I know you’re still waiting for the Minister’s Krola part. Well, the Owelle, would tell you this story, when he offers you his choice drink and you decline, perhaps in the guise that you don’t take alcohol. He would always get you your choice drink, but not before you heard about the Minister’s Krola.

This was a Minister, with whom he played politics and had good rapport. Whenever he visited the Minister and would be quaffing his choice drink, which host would do well to provide for him, the said Minister would resort to his own choice drink, which was supposed to be the Krola, a sort of soft drink. But Zik was not fooled. He knew that the content of the bottle was not what the Minister said it was.

This happened on many occasions until one day, Zik himself decided to bust the racket and while the Minister, again settled for his Krola after serving him his own choice, Zik graciously asked his host for a sip of the Krola. The Minister eventually caught the joke that he had been beaten at his game. The whole thing ended in laughter and understanding.

I never knew that Zik was such a good dancer until I joined the late Moshood Kashimawo Olawale (MKO) to his home in the wake of the ill-fated 1993 presidential election campaign.

Abiola, like every other candidate or aspirant, was at the Owelle's home for blessing. In the team was the Kola Animasaun. As soon as he was introduced, both of them burst into the song – ko ile sori akpata, ko ile ko ile, ko ile so ri akpata – ile inyari a ba inyari lo, ko ile so ri akpata – I don’t know whether I’ve murdered this my Yoruba spellings. I never made it beyond class two in my Yoruba class in my secondary school at Awori College Ojo, where I enjoyed the sweetest daily meal of my life as a student. I don’t know how those our kitchen women made those food at that time. Was it the rice, ewa or asaro? I don’t know which one I couldn’t readily offer my right thumb for at that time. And that fish and meat? Not truly large, indeed, tiny, but the sweetest ever.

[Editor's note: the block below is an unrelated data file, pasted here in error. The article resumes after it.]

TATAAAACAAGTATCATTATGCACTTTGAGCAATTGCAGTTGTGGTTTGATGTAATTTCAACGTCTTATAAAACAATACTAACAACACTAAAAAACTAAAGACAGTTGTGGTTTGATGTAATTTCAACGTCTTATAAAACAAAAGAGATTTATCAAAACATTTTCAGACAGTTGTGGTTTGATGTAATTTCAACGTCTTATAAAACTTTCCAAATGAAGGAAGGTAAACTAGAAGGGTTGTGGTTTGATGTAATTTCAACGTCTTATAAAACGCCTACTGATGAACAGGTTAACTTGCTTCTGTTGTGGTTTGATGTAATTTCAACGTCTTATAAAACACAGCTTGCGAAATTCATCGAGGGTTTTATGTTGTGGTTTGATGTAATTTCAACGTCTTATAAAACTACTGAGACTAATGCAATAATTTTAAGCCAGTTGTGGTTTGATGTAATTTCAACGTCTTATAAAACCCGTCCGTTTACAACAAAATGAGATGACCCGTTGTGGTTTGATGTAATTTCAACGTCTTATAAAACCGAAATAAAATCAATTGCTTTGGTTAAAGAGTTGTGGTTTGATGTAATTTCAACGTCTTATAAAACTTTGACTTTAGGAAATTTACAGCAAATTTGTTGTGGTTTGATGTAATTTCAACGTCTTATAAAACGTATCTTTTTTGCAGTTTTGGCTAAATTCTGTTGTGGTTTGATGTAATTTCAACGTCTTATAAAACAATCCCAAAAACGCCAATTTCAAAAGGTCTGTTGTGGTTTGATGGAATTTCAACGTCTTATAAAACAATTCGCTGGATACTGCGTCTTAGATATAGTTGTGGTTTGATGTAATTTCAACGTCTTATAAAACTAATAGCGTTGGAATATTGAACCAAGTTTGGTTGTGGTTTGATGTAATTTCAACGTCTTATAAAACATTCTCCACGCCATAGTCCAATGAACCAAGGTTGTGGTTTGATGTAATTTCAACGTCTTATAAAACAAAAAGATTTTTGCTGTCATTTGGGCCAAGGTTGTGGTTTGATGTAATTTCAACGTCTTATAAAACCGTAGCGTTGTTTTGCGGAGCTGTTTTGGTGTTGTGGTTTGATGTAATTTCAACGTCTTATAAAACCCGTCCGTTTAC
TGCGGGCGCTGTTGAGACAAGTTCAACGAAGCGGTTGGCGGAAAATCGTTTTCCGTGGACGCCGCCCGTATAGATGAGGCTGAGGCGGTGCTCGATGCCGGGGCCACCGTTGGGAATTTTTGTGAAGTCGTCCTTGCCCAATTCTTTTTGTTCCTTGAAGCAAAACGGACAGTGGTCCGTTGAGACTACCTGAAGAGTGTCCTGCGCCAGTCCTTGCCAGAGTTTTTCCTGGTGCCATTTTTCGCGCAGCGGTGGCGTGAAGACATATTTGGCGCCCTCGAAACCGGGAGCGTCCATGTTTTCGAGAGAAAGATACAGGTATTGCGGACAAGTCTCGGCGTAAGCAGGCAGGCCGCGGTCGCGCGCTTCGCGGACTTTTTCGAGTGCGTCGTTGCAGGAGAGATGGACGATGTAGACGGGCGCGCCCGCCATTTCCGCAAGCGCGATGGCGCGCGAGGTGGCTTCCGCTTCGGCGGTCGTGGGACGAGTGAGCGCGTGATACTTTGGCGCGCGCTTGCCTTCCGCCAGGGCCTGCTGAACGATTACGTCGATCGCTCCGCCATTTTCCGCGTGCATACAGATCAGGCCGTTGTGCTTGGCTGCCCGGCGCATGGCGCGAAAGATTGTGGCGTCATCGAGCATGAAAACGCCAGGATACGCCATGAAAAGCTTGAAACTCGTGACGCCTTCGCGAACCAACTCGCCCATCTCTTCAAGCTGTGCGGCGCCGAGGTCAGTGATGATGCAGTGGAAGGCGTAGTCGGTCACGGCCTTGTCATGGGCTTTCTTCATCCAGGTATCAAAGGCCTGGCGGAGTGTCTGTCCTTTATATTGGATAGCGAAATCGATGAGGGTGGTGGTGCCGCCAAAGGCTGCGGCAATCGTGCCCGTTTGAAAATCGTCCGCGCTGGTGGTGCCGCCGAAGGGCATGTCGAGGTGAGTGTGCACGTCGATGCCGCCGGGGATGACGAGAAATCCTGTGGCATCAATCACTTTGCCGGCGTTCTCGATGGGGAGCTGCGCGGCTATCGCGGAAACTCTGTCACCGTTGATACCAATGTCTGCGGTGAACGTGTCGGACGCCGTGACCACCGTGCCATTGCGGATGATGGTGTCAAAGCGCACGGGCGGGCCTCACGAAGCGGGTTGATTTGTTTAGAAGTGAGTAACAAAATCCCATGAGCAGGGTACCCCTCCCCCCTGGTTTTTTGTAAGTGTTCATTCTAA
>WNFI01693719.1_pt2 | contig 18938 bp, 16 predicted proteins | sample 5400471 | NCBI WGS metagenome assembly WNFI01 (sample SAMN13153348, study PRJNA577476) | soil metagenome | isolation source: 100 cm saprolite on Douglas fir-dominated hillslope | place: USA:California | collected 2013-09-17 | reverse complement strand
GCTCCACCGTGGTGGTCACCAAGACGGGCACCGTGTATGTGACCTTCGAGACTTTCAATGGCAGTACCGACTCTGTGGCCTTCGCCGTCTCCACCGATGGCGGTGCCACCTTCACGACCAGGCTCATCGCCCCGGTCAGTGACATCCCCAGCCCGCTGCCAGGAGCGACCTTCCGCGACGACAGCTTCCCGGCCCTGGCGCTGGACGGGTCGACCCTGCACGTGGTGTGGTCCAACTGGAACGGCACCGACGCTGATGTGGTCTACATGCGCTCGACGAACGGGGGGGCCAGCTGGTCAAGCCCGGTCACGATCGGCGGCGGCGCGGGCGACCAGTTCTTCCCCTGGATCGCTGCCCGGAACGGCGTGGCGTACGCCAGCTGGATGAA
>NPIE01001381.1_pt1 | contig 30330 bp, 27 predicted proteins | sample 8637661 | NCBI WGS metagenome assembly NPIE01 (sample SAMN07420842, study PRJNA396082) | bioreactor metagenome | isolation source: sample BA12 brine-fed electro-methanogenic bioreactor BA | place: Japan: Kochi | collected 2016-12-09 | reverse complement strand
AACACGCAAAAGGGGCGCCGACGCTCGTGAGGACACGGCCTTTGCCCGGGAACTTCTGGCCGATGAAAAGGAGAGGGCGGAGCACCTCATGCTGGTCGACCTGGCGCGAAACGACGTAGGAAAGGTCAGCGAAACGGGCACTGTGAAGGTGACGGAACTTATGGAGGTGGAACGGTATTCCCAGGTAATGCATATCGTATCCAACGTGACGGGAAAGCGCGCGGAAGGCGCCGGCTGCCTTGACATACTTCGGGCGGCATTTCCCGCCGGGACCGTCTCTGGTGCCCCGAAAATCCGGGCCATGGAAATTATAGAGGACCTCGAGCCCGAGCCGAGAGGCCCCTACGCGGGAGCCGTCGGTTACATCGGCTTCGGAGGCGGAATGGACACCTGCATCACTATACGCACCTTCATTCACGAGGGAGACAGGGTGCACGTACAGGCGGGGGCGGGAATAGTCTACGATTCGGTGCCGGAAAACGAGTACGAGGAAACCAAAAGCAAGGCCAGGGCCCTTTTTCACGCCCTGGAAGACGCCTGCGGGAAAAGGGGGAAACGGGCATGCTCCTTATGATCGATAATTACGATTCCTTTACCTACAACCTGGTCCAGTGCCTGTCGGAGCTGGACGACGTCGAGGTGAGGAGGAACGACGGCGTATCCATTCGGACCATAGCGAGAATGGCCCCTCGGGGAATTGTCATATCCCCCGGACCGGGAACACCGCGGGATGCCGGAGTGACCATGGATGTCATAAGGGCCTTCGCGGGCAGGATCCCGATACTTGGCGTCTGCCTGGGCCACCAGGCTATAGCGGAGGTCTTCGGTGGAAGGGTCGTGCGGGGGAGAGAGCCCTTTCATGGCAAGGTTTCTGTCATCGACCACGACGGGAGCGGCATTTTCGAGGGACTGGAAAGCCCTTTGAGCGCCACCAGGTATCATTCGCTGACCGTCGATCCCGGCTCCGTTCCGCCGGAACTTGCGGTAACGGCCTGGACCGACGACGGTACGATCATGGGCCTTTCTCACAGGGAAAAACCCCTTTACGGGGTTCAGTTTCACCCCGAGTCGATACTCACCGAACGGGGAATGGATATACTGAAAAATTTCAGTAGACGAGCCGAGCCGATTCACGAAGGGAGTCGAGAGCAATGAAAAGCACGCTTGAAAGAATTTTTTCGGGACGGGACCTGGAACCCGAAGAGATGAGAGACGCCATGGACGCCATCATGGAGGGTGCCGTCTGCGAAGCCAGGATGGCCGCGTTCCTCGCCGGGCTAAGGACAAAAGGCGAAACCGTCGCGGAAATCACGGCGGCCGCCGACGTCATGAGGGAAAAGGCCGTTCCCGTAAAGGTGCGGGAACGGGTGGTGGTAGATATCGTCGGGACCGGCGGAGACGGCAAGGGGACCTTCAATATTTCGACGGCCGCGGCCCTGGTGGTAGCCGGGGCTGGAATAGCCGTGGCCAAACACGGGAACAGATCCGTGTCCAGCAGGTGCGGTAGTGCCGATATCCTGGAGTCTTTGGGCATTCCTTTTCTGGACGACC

That's why when I hear about the fraud called School Feeding Programme, the billions of Naira that go into it and what the children are offered as food, the few lucky ones I've seen on TV, I usually weep at the depth this country has sunk. Pure, undiluted, crawling corruption and mindless ripping of the garment of decency.

Don’t let anyone tell you that Nigeria was never good. There was a time Nigeria was so good. When they tell you free education, and you had it free – free food, free books (note and textbooks), pencils erasers, Math-sets – no discrimination – Igboanugo, Kolawole, Oserada, Akpan, Adamu etc – all got the same thing. Today, you tell me to pick up a cutlass against a Yoruba man, when Awolowo and Jakande gave me a start in life – Whosai!

So, immediately Kola Animasaun began the song, which I later learnt was their signature tune during their NCNC days, the Owelle, despite his age, he was quite old at that time, leapt to his feet and the two started digging it.

Thereafter, Zik explained the meaning to the Yoruba-deaf members of the audience, which simply translates – build your house on a solid rock, for a house built on sand would be swept away when the gale comes.

Folks, my people, Nigeria was once built on solid rock. I saw it, I enjoyed and I relish the nostalgia today. I don’t know about you, I don’t know how you feel today with what you see, hear and taste.

I love Zik, I love Awo and I love Shagari! Do I love anyone today? Search me! But one thing I pray is that this gale should never com in my lifetime, neither should this evil cloud gathering should explode into acid rain while I'm still here. Kpom! Ka Chineke mezie okwu! Sai anjima. Ka rira pelu ayo!



Posted on July, 14 2020